NEW DELHI, (Reuters) – India export guarantee agency has not stopped giving insurance cover to shipments to Iran and has only tightened criteria as part of a more cautious approach, official sources said on Friday, as western sanctions make trade with Tehran tougher.
The sanctions imposed by the United States and European Union to deter Tehran from pursuing its nuclear programme are playing havoc with Iran’s ability to pay for its imports, leaving global suppliers jittery about doing business with the Islamic republic.
About $3 billion in Iranian arrears in payments to India for imports have accumulated since December 2010 when a previous payment conduit was closed under pressure from Washington. Indian rice suppliers have also reported defaults by Iranian buyers.
“We have been very cautious for the past six months and will try to keep our exposure (to Iran) at the minimal level,” said one source at the Export Credit Guarantee Corporation (ECGC), which covers the risk of Indian exporters selling on credit.
“But we have not halted cover to Iran exports.”
Another ECGC source said insurance cover was being given “on a case by case basis” after the agency tightened the norms for cover of goods destined for Iran.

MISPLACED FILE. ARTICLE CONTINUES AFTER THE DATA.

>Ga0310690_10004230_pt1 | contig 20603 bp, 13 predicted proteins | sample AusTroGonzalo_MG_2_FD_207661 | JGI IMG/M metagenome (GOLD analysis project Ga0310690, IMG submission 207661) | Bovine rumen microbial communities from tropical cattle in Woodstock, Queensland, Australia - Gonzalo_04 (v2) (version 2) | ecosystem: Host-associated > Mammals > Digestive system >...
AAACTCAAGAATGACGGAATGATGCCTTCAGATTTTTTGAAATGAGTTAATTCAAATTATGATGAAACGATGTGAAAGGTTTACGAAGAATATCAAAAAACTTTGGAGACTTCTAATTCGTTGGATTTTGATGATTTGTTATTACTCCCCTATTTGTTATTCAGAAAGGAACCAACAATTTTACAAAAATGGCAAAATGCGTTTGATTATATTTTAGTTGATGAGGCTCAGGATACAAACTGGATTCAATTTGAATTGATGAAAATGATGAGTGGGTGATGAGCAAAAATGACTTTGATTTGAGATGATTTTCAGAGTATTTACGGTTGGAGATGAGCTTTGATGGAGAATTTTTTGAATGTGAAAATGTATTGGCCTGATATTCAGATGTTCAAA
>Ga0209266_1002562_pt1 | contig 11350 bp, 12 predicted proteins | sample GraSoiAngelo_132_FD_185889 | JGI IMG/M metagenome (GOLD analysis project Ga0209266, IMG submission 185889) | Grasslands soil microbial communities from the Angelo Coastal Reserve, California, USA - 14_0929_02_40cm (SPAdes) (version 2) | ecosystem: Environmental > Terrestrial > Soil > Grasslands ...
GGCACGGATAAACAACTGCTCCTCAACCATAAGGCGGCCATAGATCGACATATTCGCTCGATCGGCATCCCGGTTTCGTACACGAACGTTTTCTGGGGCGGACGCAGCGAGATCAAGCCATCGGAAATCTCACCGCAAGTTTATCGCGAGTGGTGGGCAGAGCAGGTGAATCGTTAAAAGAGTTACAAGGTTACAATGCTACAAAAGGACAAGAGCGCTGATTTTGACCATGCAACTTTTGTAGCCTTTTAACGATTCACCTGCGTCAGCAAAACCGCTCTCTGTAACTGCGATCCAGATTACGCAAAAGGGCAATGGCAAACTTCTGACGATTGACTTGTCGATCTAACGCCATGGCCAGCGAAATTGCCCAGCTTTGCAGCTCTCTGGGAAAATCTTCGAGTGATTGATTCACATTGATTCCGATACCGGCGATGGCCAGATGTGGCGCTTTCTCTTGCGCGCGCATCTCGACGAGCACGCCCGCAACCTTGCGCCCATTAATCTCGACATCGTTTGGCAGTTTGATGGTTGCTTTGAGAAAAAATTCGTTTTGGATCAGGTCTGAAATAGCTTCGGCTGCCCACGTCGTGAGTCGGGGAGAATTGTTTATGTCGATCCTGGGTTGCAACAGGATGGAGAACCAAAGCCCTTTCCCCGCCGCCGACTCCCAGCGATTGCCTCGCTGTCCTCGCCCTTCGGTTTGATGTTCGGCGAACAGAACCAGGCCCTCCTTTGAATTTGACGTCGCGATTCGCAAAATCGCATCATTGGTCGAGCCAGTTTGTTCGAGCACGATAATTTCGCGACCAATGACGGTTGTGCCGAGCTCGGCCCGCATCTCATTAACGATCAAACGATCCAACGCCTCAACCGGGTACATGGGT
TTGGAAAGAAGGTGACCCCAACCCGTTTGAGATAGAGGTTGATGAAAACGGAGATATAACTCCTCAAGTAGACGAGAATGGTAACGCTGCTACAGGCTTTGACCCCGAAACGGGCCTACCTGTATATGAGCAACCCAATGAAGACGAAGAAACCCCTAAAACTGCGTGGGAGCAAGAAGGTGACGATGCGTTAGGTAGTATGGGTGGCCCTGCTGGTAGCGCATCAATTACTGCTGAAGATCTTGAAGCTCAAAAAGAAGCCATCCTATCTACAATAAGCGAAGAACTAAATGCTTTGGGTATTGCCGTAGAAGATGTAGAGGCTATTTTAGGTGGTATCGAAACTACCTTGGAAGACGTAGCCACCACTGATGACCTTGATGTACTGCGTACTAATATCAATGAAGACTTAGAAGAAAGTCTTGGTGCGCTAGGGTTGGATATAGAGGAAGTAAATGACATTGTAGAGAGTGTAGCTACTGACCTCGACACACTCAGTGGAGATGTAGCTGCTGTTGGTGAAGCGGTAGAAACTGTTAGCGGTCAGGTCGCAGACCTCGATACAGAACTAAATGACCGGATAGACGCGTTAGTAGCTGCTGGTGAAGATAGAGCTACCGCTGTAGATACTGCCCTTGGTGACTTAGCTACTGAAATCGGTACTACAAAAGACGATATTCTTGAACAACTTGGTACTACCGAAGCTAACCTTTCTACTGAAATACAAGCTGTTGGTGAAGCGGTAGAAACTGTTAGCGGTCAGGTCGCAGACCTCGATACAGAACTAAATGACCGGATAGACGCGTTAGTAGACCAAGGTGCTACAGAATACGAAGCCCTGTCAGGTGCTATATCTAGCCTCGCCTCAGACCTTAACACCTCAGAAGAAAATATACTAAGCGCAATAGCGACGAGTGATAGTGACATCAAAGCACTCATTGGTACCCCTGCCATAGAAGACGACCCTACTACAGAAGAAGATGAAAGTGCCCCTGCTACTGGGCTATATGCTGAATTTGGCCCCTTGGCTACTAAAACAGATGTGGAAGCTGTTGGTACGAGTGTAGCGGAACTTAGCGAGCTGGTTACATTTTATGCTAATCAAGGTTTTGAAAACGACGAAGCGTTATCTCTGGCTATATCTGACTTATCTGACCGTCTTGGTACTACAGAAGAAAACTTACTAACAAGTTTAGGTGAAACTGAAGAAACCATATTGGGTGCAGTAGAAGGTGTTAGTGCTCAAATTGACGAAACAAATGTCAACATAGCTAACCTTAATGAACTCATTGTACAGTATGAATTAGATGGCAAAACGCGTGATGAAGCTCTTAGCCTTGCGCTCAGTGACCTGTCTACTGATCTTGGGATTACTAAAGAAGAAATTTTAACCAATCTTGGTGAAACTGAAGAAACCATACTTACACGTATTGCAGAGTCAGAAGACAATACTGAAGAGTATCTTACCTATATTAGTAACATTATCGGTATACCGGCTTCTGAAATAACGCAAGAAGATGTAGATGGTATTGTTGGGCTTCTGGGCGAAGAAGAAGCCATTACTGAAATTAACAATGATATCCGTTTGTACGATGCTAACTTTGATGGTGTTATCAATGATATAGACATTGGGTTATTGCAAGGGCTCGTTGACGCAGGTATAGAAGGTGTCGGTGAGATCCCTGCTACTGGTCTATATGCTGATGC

A third ECGC source said Iran was on the agency’s restricted countries list, along with nations including Yemen and Libya.
“Iran figures in the restricted category because of political reasons,” the third source told Reuters.
Two of the ECGC sources said the agency currently had an exposure of up to six billion rupees ($123 million) in providing insurance cover to Indian exports to Iran.
India is Iran’s second-biggest oil client, buying about $11 billion worth of crude every year. Indian exports to Iran come to about $3 billion and the two sides are exploring ways, including barter, to carry on their trade despite sanctions.
While Indian oil refiners are currently routing their payments to Iran through Turkey’s Halkbank, Indian exporters use Dubai-based middlemen to receive payments. Both channels have appeared vulnerable in the face of new tougher sanctions.
India abides by United Nations sanctions on Iran, but has refused to go along with the new financial measures imposed by the United States and European Union.
In the face of sanctions that make it difficult for Iran to repatriate the funds from its crude oil exports, it has agreed with India to settle 45 percent of their oil trade using the rupee, which is not freely traded on global markets.
Last week, Indian exporters said they should be able to receive payments in rupees for sales to Iran.